I haven't been writing as much as I'd like, but I've been working toward one of my 101 in 1001 goals--one crucial to healing, really in all areas of my life. I've found a psychiatrist; seen him 3 times in 10 days, and am hopeful about this new connection.
I've been extremely fortunate. In Canada, psychiatrists are hard to come by; people wait for months. In order to see my first one 8 years ago, I finally had to take the drastic step of going to the hospital. The second, the wonderful man who spent 7 years finding the best medications he could for my perplexing array of symptoms and whom I still plan to see when necessary, worked in the health clinic at my university. But he never really had time to talk, and therapy is what I'm lacking in my treatment.
Unfortunately, therapy costs money, but not psychiatrists. They're doctors, which means the government foots the bill. For that, and for the fact that family connections enabled me to have my first meeting with Dr. Goodheart so quickly, I will be forever grateful.
I'd actually seen him once when I was 16 or 17, but my parents weren't ready the way they are now. I felt immediately safe in his office, curled up in one of the "nest" chairs I hope to buy someday when I have money and the space to keep one. The room is wall-to-wall windows, with skylights and a ceiling jutting up in odd angles to a peek. The walls are painted in brilliant colors--one for each: turquoise, red, green and yellow--joyful and eccentric, they remind me of a seaside vacation.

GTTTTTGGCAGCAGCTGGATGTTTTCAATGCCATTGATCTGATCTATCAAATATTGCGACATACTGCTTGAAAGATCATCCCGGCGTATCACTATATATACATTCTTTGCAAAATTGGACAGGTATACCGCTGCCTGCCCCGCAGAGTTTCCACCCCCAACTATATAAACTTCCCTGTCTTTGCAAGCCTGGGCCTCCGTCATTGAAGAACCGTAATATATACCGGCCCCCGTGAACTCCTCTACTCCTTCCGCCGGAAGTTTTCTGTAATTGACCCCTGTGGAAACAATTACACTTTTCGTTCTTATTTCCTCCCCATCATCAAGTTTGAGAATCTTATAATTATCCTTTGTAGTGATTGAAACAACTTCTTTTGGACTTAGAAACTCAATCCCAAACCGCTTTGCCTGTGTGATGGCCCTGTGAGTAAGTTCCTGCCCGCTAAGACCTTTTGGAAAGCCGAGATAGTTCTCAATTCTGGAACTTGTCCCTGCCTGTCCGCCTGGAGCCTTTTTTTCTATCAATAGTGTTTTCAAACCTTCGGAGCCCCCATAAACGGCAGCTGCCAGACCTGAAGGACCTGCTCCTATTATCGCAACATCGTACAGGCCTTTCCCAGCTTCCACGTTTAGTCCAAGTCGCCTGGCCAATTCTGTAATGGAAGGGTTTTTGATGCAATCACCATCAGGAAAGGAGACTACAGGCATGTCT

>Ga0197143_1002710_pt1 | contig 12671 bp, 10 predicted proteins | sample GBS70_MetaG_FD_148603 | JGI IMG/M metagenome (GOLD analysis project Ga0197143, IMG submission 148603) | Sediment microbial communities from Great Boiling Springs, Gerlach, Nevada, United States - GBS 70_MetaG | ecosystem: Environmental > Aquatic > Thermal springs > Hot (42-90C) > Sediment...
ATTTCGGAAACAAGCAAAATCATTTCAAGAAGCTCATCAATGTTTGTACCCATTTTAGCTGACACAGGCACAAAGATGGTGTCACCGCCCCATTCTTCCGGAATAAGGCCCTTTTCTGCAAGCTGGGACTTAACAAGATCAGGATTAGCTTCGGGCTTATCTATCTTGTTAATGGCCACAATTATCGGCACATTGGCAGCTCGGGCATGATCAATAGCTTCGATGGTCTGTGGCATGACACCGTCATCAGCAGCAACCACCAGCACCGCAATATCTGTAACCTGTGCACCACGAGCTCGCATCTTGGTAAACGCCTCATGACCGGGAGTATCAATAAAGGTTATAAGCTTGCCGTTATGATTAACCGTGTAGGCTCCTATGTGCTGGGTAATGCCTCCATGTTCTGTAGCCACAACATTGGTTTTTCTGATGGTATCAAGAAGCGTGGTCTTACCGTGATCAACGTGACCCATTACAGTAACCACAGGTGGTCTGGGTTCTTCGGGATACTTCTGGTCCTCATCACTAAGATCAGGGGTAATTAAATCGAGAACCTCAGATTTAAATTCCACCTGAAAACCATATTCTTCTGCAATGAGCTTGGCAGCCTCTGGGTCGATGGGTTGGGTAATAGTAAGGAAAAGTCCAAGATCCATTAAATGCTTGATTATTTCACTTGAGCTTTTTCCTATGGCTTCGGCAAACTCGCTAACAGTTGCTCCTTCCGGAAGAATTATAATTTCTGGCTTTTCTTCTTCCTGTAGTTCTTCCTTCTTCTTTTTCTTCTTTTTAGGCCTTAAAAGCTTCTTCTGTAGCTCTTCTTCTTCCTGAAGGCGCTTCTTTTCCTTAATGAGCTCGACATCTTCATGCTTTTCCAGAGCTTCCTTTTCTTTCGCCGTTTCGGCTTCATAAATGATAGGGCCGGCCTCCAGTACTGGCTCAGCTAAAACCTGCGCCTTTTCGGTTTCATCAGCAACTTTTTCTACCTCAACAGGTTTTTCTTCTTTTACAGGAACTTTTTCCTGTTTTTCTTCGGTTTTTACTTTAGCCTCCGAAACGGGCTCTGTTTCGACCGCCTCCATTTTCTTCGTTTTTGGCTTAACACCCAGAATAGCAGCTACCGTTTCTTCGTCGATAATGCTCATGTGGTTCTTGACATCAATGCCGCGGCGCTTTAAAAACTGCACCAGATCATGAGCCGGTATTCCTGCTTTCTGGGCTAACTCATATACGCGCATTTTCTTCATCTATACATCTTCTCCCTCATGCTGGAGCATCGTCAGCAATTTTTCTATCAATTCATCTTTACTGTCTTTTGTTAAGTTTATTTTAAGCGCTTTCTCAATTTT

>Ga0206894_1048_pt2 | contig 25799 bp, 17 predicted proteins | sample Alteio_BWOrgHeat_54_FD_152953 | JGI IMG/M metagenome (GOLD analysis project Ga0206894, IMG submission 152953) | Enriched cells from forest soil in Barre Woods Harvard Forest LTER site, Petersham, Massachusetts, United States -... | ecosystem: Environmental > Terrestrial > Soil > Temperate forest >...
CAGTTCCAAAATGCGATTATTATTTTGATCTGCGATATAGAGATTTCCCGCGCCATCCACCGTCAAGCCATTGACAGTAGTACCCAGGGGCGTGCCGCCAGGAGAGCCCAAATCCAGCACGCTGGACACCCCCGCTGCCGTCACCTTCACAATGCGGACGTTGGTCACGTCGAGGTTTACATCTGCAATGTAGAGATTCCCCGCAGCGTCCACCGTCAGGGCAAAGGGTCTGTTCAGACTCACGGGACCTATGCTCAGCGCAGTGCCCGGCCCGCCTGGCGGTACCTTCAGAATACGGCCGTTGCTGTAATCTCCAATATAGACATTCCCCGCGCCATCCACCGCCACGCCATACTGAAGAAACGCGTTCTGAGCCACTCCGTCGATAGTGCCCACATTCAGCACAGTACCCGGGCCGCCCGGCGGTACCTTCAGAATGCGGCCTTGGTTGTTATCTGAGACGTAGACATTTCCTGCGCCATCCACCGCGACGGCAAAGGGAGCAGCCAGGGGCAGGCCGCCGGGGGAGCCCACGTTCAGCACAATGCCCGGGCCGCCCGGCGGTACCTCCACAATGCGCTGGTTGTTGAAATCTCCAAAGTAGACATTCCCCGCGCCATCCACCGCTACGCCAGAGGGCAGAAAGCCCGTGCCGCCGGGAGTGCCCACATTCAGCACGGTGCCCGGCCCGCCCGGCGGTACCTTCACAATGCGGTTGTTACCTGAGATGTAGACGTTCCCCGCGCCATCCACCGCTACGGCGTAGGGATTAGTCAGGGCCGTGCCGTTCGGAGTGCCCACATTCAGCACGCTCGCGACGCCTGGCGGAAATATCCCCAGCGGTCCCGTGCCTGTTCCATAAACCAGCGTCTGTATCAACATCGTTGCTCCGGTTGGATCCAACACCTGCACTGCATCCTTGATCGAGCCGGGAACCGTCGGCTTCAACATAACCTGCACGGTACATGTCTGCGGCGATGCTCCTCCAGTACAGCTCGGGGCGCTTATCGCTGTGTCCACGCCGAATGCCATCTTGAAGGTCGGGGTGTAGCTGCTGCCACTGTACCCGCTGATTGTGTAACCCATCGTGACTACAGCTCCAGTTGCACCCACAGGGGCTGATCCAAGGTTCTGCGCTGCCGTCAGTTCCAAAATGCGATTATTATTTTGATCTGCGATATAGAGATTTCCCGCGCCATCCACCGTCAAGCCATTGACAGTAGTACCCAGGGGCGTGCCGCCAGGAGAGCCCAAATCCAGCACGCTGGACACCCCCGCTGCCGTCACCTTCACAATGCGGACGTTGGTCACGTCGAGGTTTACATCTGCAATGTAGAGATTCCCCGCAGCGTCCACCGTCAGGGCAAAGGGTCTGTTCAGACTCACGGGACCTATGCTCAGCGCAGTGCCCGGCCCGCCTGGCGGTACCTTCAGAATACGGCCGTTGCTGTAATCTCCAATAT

At my first session, I spoke about my attempts to find help, mentioning that the latest counselor I'd seen--the one who actually helped me--believed I had post-traumatic stress disorder (PTSD). I felt foolish just saying it aloud. How could an almost 33-year-old girl, who'd never been to war and never been raped, have developed this disorder? And even more importantly, how could I have survived as long as I had if I were really so debilitated? Why wasn't I pregnant and on drugs at 16, a prostitute, living on the street? How did I graduate from university; attain some appearance of adulthood?
Dr. Goodheart surprised me by asking to see me for a longer session in just 4 days. Was he actually taking me seriously?
I reached, but timidly. The PTSD thing--does it seem...weird? Do you think I really...?
He shook his head yes, emphatically, and I almost cried. A doctor who listened. A doctor who lived a 45-minute drive away--halfway between my own house and Mary's--who wanted to see me again, not in a month, but in days. And most importantly, an official diagnosis, from an actual doctor, of PTSD--a sign that whatever is wrong with me really IS as serious as it feels to me.
The treatment? Reading, living, and talking to him about both. He tells me that essentially, I have to re-parent myself. Perhaps I wasn't all that far off when I began this blog, when I chose its title.
And so Growing Up Jenny begins--this time, with expert guidance.